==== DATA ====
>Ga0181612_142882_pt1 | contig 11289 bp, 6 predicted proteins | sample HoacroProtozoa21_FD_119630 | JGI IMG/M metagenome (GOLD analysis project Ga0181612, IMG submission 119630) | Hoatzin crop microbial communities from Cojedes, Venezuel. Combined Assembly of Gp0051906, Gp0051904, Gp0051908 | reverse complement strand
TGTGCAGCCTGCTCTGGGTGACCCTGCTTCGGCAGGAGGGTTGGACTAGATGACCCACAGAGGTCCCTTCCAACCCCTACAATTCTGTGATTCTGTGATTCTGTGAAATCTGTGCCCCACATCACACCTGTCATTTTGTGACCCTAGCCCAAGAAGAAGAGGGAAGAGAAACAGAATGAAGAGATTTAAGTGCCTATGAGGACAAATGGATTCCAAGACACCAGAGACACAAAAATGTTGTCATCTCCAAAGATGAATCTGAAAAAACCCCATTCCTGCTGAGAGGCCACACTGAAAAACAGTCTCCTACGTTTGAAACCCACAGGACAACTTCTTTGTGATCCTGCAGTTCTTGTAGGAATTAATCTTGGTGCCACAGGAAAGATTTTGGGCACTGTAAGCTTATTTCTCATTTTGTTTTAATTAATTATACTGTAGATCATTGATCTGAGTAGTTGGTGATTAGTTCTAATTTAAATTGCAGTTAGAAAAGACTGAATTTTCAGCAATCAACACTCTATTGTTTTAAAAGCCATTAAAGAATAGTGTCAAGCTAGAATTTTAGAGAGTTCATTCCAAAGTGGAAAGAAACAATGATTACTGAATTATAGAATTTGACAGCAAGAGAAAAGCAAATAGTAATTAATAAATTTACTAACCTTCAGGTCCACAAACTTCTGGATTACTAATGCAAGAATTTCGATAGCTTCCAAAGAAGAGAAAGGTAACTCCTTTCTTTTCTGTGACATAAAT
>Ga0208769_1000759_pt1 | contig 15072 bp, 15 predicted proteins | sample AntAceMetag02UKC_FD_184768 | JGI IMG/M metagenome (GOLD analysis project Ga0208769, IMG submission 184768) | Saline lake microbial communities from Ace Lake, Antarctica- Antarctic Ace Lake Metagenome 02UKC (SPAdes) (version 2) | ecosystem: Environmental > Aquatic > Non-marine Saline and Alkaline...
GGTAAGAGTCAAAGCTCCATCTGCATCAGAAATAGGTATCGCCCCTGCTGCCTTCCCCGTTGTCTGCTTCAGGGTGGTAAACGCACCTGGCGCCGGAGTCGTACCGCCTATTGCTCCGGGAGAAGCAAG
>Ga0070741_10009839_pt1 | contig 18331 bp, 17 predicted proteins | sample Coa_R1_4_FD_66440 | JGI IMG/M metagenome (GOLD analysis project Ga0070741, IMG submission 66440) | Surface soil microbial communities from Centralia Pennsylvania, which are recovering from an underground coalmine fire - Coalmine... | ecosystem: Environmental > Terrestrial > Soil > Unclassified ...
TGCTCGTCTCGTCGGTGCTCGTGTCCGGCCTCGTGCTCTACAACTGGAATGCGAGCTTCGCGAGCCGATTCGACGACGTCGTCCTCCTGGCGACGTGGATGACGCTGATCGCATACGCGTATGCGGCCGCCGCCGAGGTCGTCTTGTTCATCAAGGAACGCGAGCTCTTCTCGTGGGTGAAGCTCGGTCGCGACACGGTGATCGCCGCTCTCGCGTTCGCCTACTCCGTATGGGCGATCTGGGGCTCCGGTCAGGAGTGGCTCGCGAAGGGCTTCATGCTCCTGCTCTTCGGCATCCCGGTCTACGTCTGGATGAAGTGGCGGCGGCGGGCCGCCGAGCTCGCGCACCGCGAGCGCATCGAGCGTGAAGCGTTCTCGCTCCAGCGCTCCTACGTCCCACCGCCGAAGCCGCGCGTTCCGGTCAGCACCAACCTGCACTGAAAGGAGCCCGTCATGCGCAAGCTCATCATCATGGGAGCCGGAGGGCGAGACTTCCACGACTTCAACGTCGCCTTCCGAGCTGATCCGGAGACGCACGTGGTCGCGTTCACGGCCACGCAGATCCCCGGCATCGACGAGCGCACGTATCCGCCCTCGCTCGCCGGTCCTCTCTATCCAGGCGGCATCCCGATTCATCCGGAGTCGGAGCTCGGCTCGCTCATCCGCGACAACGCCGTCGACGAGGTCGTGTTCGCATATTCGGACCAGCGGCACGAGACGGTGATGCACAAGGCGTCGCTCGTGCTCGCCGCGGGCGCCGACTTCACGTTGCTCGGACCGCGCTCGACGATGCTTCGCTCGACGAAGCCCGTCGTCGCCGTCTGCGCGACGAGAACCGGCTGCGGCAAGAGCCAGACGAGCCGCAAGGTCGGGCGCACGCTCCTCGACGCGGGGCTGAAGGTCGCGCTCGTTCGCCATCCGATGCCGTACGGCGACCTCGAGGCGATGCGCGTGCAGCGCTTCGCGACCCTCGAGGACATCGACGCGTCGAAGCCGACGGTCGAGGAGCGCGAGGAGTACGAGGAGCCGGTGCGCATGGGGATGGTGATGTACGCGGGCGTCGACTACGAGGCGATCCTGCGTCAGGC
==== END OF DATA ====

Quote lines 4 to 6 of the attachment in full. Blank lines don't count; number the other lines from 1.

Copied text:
GGTAAGAGTCAAAGCTCCATCTGCATCAGAAATAGGTATCGCCCCTGCTGCCTTCCCCGTTGTCTGCTTCAGGGTGGTAAACGCACCTGGCGCCGGAGTCGTACCGCCTATTGCTCCGGGAGAAGCAAG
>Ga0070741_10009839_pt1 | contig 18331 bp, 17 predicted proteins | sample Coa_R1_4_FD_66440 | JGI IMG/M metagenome (GOLD analysis project Ga0070741, IMG submission 66440) | Surface soil microbial communities from Centralia Pennsylvania, which are recovering from an underground coalmine fire - Coalmine... | ecosystem: Environmental > Terrestrial > Soil > Unclassified ...
TGCTCGTCTCGTCGGTGCTCGTGTCCGGCCTCGTGCTCTACAACTGGAATGCGAGCTTCGCGAGCCGATTCGACGACGTCGTCCTCCTGGCGACGTGGATGACGCTGATCGCATACGCGTATGCGGCCGCCGCCGAGGTCGTCTTGTTCATCAAGGAACGCGAGCTCTTCTCGTGGGTGAAGCTCGGTCGCGACACGGTGATCGCCGCTCTCGCGTTCGCCTACTCCGTATGGGCGATCTGGGGCTCCGGTCAGGAGTGGCTCGCGAAGGGCTTCATGCTCCTGCTCTTCGGCATCCCGGTCTACGTCTGGATGAAGTGGCGGCGGCGGGCCGCCGAGCTCGCGCACCGCGAGCGCATCGAGCGTGAAGCGTTCTCGCTCCAGCGCTCCTACGTCCCACCGCCGAAGCCGCGCGTTCCGGTCAGCACCAACCTGCACTGAAAGGAGCCCGTCATGCGCAAGCTCATCATCATGGGAGCCGGAGGGCGAGACTTCCACGACTTCAACGTCGCCTTCCGAGCTGATCCGGAGACGCACGTGGTCGCGTTCACGGCCACGCAGATCCCCGGCATCGACGAGCGCACGTATCCGCCCTCGCTCGCCGGTCCTCTCTATCCAGGCGGCATCCCGATTCATCCGGAGTCGGAGCTCGGCTCGCTCATCCGCGACAACGCCGTCGACGAGGTCGTGTTCGCATATTCGGACCAGCGGCACGAGACGGTGATGCACAAGGCGTCGCTCGTGCTCGCCGCGGGCGCCGACTTCACGTTGCTCGGACCGCGCTCGACGATGCTTCGCTCGACGAAGCCCGTCGTCGCCGTCTGCGCGACGAGAACCGGCTGCGGCAAGAGCCAGACGAGCCGCAAGGTCGGGCGCACGCTCCTCGACGCGGGGCTGAAGGTCGCGCTCGTTCGCCATCCGATGCCGTACGGCGACCTCGAGGCGATGCGCGTGCAGCGCTTCGCGACCCTCGAGGACATCGACGCGTCGAAGCCGACGGTCGAGGAGCGCGAGGAGTACGAGGAGCCGGTGCGCATGGGGATGGTGATGTACGCGGGCGTCGACTACGAGGCGATCCTGCGTCAGGC